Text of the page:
7. The Chairman is authorized:

A. With the approval of the Committee, to enter into any needed agreement or understanding with the Secretary of the Treasury about the division of responsibility for foreign currency operations between the System and the Treasury;

B. To keep the Secretary of the Treasury fully advised concerning System foreign currency operations, and to consult with the Secretary on policy matters relating to foreign currency operations;

C. From time to time, to transmit appropriate reports and information to the National Advisory Council on International Monetary and Financial Policies.

8. Staff officers of the Committee are authorized to transmit pertinent information on System foreign currency operations to appropriate officials of the Treasury Department.

9. All Federal Reserve Banks shall participate in the foreign currency operations for System Account in accordance with paragraph 3 G(1) of the Board of Governors' Statement of Procedure with Respect to Foreign Relationships of Federal Reserve Banks dated January 1, 1944.

By unanimous vote, the Foreign Currency Directive shown below was reaffirmed.

FOREIGN CURRENCY DIRECTIVE

Reaffirmed March 28, 1995

1. System operations in foreign currencies shall generally be directed at countering disorderly market conditions, provided that market exchange rates for the U.S. dollar reflect actions and behavior consistent with the IMF Article IV, Section 1.

2. To achieve this end the System shall:

A. Undertake spot and forward purchases and sales of foreign exchange.

B. Maintain reciprocal currency ("swap") arrangements with selected foreign central banks and with the Bank for International Settlements.

C. Cooperate in other respects with central banks of other countries and with international monetary institutions.

3. Transactions may also be undertaken:

A. To adjust System balances in light of probable future needs for currencies.

B. To provide means for meeting System and Treasury commitments in particular currencies, and to facilitate operations of the Exchange Stabilization Fund.

C. For such other purposes as may be expressly authorized by the Committee.

4. System foreign currency operations shall be conducted:

A. In close and continuous consultation and cooperation with the United States Treasury;

B. In cooperation, as appropriate, with foreign monetary authorities; and

C. In a manner consistent with the obligations of the United States in the International Monetary Fund regarding exchange arrangements under the IMF Article IV.

By unanimous vote, the Procedural Instructions with Respect to Foreign Currency Operations shown below were amended to reflect the new title of Manager, System Open Market Account.

PROCEDURAL INSTRUCTIONS WITH RESPECT TO FOREIGN CURRENCY OPERATIONS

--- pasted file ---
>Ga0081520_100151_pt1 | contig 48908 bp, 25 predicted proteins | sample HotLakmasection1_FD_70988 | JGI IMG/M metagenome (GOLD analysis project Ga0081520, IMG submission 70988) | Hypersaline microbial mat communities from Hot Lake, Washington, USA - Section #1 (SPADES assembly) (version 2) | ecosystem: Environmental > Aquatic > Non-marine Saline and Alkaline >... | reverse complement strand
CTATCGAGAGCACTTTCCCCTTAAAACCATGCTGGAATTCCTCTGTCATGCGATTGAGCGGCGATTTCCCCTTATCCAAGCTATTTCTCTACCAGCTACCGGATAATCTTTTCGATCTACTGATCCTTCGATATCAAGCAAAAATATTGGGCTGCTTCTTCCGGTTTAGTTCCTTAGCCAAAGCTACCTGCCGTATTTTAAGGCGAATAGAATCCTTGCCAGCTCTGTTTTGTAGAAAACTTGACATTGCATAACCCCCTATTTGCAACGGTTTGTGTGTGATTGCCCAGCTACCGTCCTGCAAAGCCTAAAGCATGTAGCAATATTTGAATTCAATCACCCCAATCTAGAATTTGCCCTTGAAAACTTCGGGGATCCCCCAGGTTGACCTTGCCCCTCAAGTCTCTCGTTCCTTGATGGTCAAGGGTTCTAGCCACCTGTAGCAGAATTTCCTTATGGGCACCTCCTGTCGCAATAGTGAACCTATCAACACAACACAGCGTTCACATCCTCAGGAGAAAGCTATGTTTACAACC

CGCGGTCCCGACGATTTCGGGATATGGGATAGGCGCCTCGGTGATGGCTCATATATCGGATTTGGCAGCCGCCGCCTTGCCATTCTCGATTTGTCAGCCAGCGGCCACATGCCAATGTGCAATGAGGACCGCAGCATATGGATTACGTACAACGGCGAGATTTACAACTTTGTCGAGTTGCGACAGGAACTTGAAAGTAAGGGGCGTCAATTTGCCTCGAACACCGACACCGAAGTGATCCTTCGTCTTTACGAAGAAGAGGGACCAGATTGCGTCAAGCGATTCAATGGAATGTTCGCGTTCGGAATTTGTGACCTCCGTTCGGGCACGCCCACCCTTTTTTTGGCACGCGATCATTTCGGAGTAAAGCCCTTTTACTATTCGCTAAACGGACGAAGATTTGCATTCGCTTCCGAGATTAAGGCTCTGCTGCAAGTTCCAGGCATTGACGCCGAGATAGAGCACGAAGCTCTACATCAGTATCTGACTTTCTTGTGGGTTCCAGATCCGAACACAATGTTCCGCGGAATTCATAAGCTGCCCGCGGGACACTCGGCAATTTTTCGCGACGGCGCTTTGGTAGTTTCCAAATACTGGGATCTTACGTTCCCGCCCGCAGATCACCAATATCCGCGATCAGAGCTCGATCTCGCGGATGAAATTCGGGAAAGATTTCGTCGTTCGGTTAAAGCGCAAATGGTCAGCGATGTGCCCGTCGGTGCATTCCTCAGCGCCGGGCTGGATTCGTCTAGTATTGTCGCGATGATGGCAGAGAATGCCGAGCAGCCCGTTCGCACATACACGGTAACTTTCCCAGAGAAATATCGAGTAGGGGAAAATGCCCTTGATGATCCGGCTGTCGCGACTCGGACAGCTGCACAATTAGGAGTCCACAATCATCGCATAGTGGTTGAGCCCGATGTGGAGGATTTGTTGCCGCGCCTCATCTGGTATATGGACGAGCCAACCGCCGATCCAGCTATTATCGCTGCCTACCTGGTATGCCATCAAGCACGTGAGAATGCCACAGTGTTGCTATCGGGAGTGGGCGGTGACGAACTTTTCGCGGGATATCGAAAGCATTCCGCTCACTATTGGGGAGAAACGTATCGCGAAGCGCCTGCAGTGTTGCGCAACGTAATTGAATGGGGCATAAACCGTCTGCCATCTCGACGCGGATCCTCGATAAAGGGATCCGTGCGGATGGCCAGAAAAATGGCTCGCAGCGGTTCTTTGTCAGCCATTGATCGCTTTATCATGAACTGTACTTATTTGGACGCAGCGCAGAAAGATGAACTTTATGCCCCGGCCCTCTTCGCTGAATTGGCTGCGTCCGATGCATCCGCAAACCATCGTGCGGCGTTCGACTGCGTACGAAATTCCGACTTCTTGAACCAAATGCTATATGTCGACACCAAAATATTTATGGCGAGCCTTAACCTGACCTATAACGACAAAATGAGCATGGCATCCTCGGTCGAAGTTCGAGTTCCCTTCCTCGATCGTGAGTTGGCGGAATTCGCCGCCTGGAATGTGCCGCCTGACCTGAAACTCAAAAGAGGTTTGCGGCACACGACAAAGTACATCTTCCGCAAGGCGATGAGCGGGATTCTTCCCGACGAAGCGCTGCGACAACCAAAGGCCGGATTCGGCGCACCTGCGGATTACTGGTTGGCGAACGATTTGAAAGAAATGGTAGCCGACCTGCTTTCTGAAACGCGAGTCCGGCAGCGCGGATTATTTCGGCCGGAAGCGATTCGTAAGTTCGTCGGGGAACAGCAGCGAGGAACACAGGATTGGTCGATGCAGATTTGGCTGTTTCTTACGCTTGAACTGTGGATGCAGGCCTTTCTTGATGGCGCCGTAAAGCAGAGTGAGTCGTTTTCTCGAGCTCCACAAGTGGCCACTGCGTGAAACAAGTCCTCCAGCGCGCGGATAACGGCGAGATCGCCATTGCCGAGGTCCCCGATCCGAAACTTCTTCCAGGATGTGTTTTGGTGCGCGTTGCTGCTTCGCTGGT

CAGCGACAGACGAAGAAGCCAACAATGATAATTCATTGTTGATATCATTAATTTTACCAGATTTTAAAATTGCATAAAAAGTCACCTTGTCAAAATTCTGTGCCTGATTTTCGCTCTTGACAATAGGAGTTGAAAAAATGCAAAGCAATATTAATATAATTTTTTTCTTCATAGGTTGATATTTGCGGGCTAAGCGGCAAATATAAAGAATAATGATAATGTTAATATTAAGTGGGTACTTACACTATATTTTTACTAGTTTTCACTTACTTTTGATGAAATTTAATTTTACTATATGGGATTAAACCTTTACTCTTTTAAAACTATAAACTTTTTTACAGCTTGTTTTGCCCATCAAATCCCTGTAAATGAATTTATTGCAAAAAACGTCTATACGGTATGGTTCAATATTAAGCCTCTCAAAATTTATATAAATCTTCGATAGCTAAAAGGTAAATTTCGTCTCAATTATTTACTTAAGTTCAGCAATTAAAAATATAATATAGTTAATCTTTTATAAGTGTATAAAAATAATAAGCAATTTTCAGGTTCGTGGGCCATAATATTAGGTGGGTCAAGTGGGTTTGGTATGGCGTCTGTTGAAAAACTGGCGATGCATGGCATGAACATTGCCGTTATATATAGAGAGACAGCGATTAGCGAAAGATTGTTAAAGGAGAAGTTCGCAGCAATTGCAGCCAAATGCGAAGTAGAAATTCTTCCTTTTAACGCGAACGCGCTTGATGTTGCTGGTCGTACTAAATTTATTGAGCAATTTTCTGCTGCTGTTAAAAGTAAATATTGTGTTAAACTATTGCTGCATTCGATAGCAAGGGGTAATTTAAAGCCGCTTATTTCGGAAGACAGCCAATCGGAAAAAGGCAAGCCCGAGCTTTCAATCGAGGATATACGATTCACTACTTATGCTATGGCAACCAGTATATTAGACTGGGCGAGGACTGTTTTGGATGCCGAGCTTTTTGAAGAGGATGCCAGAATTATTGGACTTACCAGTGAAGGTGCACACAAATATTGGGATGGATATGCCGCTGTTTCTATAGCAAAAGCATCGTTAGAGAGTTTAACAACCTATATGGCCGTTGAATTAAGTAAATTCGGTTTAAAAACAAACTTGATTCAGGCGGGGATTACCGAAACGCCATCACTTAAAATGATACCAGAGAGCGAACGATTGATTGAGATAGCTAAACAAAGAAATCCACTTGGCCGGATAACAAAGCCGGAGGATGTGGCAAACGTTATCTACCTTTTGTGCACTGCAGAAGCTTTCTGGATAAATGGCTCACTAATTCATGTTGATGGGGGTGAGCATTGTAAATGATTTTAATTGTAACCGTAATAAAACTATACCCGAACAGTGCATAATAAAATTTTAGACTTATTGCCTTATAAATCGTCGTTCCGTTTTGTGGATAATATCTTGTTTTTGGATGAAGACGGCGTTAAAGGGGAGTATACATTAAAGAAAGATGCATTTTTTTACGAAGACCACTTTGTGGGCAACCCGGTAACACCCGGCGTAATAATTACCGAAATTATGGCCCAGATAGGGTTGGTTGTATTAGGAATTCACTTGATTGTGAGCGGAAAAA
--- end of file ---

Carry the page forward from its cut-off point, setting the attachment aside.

Amended March 28, 1995

In conducting operations pursuant to the authorization and direction of the Federal Open Market Committee as set forth in the Authorization for Foreign Currency Operations and the Foreign Currency Directive, the Federal Reserve Bank of New York, through the Manager, System Open Market Account ("Manager"), shall be guided by the following procedural understandings with respect to consultations and clearances with the Committee, the Foreign Currency Subcommittee, and the Chairman of the Committee. All operations undertaken pursuant to such clearances shall be reported promptly to the Committee.

1. The Manager shall clear with the Subcommittee (or with the Chairman, if the Chairman believes that consultation with the Subcommittee is not feasible in the time available):

A. Any operation that would result in a change in the System's overall open position in foreign currencies exceeding $300 million on any day or $600 million since the most recent regular meeting of the Committee.

B. Any operation that would result in a change on any day in the System's net position in a single foreign currency exceeding $150 million, or $300 million when the operation is associated with repayment of swap drawings.

C. Any operation that might generate a substantial volume of trading in a particular currency by the System, even though the change in the System's net position in that currency might be less than the limits specified in 1.B.

D. Any swap drawing proposed by a foreign bank not exceeding the larger of (i) $200 million or (ii) 15 percent of the size of the swap arrangement.

2. The Manager shall clear with the Committee (or with the Subcommittee, if the Subcommittee believes that consultation with the full Committee is not feasible in the time available, or with the Chairman, if the Chairman believes that consultation with the Subcommittee is not feasible in the time available):

A. Any operation that would result in a change in the System's overall open position in foreign currencies exceeding $1.5 billion since the most recent regular meeting of the Committee.

B. Any swap drawing proposed by a foreign bank exceeding the larger of (i) $200 million or (ii) 15 percent of the size of the swap arrangement.